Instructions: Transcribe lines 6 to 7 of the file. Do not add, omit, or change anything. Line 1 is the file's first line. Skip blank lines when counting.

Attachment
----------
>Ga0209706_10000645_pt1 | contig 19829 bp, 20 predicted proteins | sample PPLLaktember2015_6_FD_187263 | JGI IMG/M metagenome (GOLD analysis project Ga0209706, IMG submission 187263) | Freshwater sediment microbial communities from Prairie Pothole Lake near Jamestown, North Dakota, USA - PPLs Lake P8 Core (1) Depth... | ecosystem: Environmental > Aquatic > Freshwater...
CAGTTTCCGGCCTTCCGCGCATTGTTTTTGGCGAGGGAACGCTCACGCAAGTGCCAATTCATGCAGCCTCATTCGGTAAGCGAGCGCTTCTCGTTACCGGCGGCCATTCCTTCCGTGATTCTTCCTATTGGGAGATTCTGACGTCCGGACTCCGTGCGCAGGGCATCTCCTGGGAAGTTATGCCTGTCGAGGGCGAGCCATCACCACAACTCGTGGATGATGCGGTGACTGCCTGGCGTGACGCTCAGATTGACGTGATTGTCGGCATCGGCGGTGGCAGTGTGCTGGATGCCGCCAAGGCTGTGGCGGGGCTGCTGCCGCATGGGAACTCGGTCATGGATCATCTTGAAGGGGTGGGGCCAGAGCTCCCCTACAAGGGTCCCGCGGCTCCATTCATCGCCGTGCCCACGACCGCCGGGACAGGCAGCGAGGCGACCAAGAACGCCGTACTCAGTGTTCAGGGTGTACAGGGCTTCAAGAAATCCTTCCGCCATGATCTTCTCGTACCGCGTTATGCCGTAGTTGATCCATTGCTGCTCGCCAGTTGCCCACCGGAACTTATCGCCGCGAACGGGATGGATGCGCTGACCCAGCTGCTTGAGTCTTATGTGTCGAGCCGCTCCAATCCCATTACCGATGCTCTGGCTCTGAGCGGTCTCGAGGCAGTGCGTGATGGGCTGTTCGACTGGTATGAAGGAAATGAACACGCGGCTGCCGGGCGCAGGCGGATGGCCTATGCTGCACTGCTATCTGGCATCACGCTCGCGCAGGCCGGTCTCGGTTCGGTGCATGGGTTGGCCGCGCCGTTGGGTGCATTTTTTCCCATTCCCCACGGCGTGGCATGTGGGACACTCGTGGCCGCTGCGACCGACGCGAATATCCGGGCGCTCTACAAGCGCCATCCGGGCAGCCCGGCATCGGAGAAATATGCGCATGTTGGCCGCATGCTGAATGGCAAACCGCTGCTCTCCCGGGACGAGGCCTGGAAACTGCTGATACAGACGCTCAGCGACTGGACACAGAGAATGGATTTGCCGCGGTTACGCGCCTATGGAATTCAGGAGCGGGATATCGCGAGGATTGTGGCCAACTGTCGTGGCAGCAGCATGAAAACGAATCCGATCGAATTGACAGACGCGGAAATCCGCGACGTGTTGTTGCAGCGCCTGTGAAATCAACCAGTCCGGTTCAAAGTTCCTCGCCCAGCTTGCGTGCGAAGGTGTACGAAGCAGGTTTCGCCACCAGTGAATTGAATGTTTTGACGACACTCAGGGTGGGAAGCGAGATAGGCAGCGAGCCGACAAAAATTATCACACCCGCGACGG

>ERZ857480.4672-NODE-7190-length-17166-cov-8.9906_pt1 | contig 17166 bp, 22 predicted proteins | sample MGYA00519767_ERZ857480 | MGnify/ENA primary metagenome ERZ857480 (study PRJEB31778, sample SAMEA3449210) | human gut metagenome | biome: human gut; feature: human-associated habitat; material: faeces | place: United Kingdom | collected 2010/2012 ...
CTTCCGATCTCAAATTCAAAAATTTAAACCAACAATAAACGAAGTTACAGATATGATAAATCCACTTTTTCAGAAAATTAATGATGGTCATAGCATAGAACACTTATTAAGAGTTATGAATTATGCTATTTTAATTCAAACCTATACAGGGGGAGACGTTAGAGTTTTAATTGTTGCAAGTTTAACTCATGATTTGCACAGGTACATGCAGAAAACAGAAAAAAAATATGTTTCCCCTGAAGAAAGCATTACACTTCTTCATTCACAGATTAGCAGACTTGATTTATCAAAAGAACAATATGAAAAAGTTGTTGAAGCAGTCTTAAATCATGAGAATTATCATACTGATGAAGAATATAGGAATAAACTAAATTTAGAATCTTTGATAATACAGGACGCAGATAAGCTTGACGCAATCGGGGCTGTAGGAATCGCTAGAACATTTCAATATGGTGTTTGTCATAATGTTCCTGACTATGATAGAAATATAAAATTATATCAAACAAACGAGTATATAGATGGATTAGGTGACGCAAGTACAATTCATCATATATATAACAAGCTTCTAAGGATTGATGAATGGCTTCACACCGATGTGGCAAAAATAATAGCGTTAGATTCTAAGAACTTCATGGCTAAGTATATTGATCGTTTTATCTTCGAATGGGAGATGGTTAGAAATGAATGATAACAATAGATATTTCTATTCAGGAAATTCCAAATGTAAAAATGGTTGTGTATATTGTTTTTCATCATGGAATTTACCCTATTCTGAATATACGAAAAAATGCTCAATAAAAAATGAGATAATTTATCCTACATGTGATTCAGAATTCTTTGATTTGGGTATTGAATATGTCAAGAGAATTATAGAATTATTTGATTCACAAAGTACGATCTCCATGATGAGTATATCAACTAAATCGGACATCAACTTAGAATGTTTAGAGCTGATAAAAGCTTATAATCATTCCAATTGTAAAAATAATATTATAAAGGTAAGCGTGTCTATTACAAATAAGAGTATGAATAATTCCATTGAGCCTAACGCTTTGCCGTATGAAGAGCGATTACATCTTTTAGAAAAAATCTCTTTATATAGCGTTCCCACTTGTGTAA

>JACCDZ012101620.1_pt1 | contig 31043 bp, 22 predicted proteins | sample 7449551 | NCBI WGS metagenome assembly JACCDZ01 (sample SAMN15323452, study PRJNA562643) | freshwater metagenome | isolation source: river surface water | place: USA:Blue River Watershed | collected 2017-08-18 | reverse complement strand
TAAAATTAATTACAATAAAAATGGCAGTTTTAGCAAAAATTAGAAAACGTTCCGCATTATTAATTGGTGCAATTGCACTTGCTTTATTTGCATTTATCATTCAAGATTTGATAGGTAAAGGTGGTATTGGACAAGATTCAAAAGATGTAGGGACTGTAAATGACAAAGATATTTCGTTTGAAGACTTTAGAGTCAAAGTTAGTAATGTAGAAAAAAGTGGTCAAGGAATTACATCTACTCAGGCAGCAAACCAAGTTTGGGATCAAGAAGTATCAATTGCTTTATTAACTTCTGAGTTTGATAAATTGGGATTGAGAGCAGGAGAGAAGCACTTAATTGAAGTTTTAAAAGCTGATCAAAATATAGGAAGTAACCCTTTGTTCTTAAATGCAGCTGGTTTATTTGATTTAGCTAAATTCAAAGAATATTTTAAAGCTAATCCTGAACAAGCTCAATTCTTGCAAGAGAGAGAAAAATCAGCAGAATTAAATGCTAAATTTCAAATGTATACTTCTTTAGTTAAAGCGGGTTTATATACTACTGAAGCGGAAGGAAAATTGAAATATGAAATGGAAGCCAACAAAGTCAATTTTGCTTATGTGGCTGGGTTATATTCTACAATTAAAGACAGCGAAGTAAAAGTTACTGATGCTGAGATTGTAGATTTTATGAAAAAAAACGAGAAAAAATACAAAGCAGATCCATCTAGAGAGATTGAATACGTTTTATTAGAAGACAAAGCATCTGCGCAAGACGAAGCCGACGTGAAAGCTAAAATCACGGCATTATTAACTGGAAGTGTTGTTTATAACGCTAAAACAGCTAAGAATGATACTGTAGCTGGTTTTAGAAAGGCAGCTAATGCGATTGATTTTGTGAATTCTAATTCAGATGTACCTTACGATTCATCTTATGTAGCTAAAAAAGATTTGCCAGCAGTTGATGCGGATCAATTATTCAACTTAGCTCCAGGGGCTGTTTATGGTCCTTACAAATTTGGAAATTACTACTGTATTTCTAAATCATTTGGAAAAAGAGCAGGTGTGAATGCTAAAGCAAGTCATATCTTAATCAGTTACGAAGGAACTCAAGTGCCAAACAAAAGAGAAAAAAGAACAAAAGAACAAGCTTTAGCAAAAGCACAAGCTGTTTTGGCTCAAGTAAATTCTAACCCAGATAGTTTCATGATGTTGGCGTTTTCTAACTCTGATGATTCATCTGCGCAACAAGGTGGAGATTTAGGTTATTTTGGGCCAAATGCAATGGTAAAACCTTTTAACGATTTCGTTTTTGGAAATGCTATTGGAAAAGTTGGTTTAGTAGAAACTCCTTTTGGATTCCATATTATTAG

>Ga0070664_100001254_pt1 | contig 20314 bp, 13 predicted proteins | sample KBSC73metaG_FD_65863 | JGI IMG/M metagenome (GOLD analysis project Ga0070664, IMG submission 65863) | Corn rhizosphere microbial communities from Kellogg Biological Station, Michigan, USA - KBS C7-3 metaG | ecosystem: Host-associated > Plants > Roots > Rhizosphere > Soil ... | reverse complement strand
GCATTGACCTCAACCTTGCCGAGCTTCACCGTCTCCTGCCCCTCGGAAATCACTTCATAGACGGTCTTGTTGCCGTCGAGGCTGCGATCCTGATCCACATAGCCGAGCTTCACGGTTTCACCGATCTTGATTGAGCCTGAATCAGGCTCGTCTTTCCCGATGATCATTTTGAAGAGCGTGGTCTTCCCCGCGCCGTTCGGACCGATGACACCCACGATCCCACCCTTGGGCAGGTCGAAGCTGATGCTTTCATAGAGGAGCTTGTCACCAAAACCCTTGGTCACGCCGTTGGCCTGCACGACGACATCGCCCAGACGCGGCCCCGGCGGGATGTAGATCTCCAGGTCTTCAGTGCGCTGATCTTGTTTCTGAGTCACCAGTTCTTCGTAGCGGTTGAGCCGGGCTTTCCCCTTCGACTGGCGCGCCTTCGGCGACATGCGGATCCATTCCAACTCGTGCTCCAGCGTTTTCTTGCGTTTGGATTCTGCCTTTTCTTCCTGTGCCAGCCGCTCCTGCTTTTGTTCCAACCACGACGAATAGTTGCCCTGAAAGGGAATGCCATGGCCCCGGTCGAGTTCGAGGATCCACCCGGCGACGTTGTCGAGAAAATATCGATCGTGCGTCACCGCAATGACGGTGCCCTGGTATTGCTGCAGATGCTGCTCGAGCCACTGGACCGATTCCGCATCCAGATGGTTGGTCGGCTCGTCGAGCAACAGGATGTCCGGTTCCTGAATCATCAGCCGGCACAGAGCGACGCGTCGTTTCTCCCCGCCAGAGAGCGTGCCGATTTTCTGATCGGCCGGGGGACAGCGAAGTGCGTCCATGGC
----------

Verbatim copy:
TAAAATTAATTACAATAAAAATGGCAGTTTTAGCAAAAATTAGAAAACGTTCCGCATTATTAATTGGTGCAATTGCACTTGCTTTATTTGCATTTATCATTCAAGATTTGATAGGTAAAGGTGGTATTGGACAAGATTCAAAAGATGTAGGGACTGTAAATGACAAAGATATTTCGTTTGAAGACTTTAGAGTCAAAGTTAGTAATGTAGAAAAAAGTGGTCAAGGAATTACATCTACTCAGGCAGCAAACCAAGTTTGGGATCAAGAAGTATCAATTGCTTTATTAACTTCTGAGTTTGATAAATTGGGATTGAGAGCAGGAGAGAAGCACTTAATTGAAGTTTTAAAAGCTGATCAAAATATAGGAAGTAACCCTTTGTTCTTAAATGCAGCTGGTTTATTTGATTTAGCTAAATTCAAAGAATATTTTAAAGCTAATCCTGAACAAGCTCAATTCTTGCAAGAGAGAGAAAAATCAGCAGAATTAAATGCTAAATTTCAAATGTATACTTCTTTAGTTAAAGCGGGTTTATATACTACTGAAGCGGAAGGAAAATTGAAATATGAAATGGAAGCCAACAAAGTCAATTTTGCTTATGTGGCTGGGTTATATTCTACAATTAAAGACAGCGAAGTAAAAGTTACTGATGCTGAGATTGTAGATTTTATGAAAAAAAACGAGAAAAAATACAAAGCAGATCCATCTAGAGAGATTGAATACGTTTTATTAGAAGACAAAGCATCTGCGCAAGACGAAGCCGACGTGAAAGCTAAAATCACGGCATTATTAACTGGAAGTGTTGTTTATAACGCTAAAACAGCTAAGAATGATACTGTAGCTGGTTTTAGAAAGGCAGCTAATGCGATTGATTTTGTGAATTCTAATTCAGATGTACCTTACGATTCATCTTATGTAGCTAAAAAAGATTTGCCAGCAGTTGATGCGGATCAATTATTCAACTTAGCTCCAGGGGCTGTTTATGGTCCTTACAAATTTGGAAATTACTACTGTATTTCTAAATCATTTGGAAAAAGAGCAGGTGTGAATGCTAAAGCAAGTCATATCTTAATCAGTTACGAAGGAACTCAAGTGCCAAACAAAAGAGAAAAAAGAACAAAAGAACAAGCTTTAGCAAAAGCACAAGCTGTTTTGGCTCAAGTAAATTCTAACCCAGATAGTTTCATGATGTTGGCGTTTTCTAACTCTGATGATTCATCTGCGCAACAAGGTGGAGATTTAGGTTATTTTGGGCCAAATGCAATGGTAAAACCTTTTAACGATTTCGTTTTTGGAAATGCTATTGGAAAAGTTGGTTTAGTAGAAACTCCTTTTGGATTCCATATTATTAG

>Ga0070664_100001254_pt1 | contig 20314 bp, 13 predicted proteins | sample KBSC73metaG_FD_65863 | JGI IMG/M metagenome (GOLD analysis project Ga0070664, IMG submission 65863) | Corn rhizosphere microbial communities from Kellogg Biological Station, Michigan, USA - KBS C7-3 metaG | ecosystem: Host-associated > Plants > Roots > Rhizosphere > Soil ... | reverse complement strand